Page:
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*without creating a new instrument and copying midi into that..

I usually already have extra tracks set up. Nothing wrong with copying to a new midi track. I usually record several tracks then point them to the Drum instrument track to audition them.

Glad you are getting close! 

Not sure why of how much latency you have.  Low quality midi cable could cause data errors and slow things down a little.  Also the length of the cable makes a small difference (Not much but some) 

 

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Don't confuse the OP talking about midi cables. The TD25 uses USB, not midi cables. 

Midi latency can happen if your project contains a bunch of CPU intensive VST effects plug ins.  Always bypass all FX while tracking. 

Yes a low buffer will cause dropouts depending on your system -  audio interfaces build quality, drivers and CPU all contribute.  

Yes a good quality interface like Moto or RME interface will probably solve the audio latency issue. 

No you do not need an interface with midi. You have the midi via USB which is just as good if not better. 

I use a plain midi track to record my drums. I like my drums to all be in one track so as to make editing easier in PVR. And I have my own reasons for not cluttering that up with a simple instrument track. Midi in a track(s), VST in a track(s) 

You can start with just using the mixer built into the VST GUI. Later you can learn how to insert a VST with multiple audio outputs. Myself it's rare I need to do this unless I need a better effects or processing than the VST supplies. I don't have EzDrummer but Addictive drums  seems to have pretty good EQ, reverb and compression. 

 I used to always track the drums using the sounds from the Brain. I found I played tighter to the tracks.  I used a small mixer to blend the computer playback with the brian output. So I leave input echo off during tracking. Otherwise there is always just a tiny echo. 

On rare occasions I might use part of the brain sounds I they worked for the song.  Example the cymbals and hi hats works better from the brain.  They don't sound better than the VST but they respond correctly to CC.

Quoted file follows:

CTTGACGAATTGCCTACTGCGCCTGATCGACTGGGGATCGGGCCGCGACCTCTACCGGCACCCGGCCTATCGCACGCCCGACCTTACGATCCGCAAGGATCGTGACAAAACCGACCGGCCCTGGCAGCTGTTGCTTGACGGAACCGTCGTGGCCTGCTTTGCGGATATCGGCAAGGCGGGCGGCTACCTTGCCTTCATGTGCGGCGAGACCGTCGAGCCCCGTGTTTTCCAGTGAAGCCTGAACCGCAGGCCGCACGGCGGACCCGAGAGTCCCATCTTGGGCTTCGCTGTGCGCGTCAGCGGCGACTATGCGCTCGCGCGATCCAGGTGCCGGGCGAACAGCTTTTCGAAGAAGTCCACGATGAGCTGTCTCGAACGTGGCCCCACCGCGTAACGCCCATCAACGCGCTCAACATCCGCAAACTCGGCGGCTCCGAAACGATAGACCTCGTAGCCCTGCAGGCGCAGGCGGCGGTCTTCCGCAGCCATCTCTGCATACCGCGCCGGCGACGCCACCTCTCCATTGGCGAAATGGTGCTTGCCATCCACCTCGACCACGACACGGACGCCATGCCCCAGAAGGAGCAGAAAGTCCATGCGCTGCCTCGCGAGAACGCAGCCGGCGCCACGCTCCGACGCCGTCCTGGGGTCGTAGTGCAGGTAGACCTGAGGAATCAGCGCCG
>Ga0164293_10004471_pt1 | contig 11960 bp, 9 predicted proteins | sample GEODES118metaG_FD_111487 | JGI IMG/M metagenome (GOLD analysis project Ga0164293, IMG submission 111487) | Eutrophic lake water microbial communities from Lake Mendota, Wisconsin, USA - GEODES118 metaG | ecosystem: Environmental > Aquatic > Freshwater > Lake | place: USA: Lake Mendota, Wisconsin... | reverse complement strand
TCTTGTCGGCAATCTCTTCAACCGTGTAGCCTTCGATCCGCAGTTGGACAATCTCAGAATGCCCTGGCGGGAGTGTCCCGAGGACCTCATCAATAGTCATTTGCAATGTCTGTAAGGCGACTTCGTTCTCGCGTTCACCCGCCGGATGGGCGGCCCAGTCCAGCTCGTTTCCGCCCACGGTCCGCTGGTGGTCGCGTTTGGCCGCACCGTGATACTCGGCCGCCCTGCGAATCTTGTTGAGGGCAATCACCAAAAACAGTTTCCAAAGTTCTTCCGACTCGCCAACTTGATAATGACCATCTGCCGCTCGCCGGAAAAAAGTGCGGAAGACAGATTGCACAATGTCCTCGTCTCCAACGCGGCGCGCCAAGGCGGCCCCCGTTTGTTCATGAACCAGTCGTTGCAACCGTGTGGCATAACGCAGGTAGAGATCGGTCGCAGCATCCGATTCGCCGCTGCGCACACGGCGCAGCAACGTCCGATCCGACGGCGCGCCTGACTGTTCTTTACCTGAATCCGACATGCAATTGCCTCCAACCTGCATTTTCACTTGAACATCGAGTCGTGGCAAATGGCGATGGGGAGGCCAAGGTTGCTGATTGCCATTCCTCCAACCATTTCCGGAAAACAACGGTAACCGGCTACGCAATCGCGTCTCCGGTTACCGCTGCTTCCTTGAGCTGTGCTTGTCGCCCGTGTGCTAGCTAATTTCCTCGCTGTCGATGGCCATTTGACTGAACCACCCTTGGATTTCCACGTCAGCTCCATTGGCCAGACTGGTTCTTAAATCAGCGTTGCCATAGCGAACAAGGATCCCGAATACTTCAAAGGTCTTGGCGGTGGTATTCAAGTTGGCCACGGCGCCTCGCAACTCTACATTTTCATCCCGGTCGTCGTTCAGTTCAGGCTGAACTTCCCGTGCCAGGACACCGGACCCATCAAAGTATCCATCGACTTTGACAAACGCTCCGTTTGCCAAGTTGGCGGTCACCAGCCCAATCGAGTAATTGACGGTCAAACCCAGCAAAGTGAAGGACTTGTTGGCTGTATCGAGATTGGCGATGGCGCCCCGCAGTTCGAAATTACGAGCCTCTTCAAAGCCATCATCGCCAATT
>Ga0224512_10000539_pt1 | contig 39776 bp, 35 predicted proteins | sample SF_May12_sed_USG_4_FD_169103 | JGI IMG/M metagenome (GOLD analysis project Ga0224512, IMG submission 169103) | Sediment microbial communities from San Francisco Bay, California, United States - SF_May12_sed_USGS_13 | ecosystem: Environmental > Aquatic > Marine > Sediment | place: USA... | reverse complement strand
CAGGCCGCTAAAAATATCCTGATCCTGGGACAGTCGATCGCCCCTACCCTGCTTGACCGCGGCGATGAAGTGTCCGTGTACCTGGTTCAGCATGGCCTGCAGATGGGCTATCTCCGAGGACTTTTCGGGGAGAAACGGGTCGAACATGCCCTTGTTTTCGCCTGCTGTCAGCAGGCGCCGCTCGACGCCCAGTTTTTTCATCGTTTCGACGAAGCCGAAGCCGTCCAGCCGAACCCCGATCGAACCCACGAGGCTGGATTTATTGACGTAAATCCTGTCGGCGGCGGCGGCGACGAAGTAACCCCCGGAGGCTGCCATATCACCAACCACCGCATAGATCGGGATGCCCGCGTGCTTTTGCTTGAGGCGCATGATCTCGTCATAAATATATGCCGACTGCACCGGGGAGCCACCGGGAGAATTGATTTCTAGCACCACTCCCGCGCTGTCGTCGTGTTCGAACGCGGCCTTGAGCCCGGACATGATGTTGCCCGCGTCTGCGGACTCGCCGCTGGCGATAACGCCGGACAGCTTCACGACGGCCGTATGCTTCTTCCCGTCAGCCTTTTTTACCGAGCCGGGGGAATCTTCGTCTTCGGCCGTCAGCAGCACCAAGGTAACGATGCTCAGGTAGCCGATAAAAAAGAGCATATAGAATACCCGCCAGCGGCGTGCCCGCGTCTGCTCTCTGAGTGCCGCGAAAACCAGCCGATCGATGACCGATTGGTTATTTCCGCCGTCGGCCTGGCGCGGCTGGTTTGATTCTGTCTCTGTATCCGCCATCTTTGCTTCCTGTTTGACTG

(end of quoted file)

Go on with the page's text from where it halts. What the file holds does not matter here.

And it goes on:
Edited by John Vere
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Your audio interface will determine the lowest latency you can achieve.

Of course, the machine has to be able to keep up with the load (or you'll hear glitches or experience drop-outs).

 

Are you using the TD25 as your audio interface... or are you using the Laptop's onboard audio?

The TD25 (if it's like the large TD50) functions as a USB audio interface.

Between the Laptop's onboard audio and TD25, the TD25 has a proper ASIO driver (which will out-perform ASIO-4-ALL).

If you're after super low round-trip latency, you won't be happy using either the TD25 or Laptop's onboard audio as your audio interface.

If getting a dedicated audio interface (that offers low round-trip latency) isn't an option, use the TD25.

 

If you're dealing with an audio interface that doesn't offer 5ms round-trip latency or lower, forget triggering samples from EZ Drummer in realtime (there will be too much lag).  

In this scenario, I'd record the MIDI performance from the TD25 (monitoring its internal sounds while tracking against the click-track).

Once the TD25 MIDI performance is recorded, you can then route the MIDI track to an instance of EZ Drummer.

You'll miss being able to play the EZ Drummer sounds in realtime... but it's the most effective work-around (to avoid latency).

 

If you had a Thunderbolt audio interface like the Presonus Quantum... paired with a fast machine, you could trigger EZ Drummer in realtime... with no perceptible lag/latency.  

Quantum can run at 96k using a 32-sample ASIO buffer size (resulting in total round-trip latency of 1ms).  

At these settings, the machine has 1/3 of a millisecond to process the next buffer and get it in cue for playback.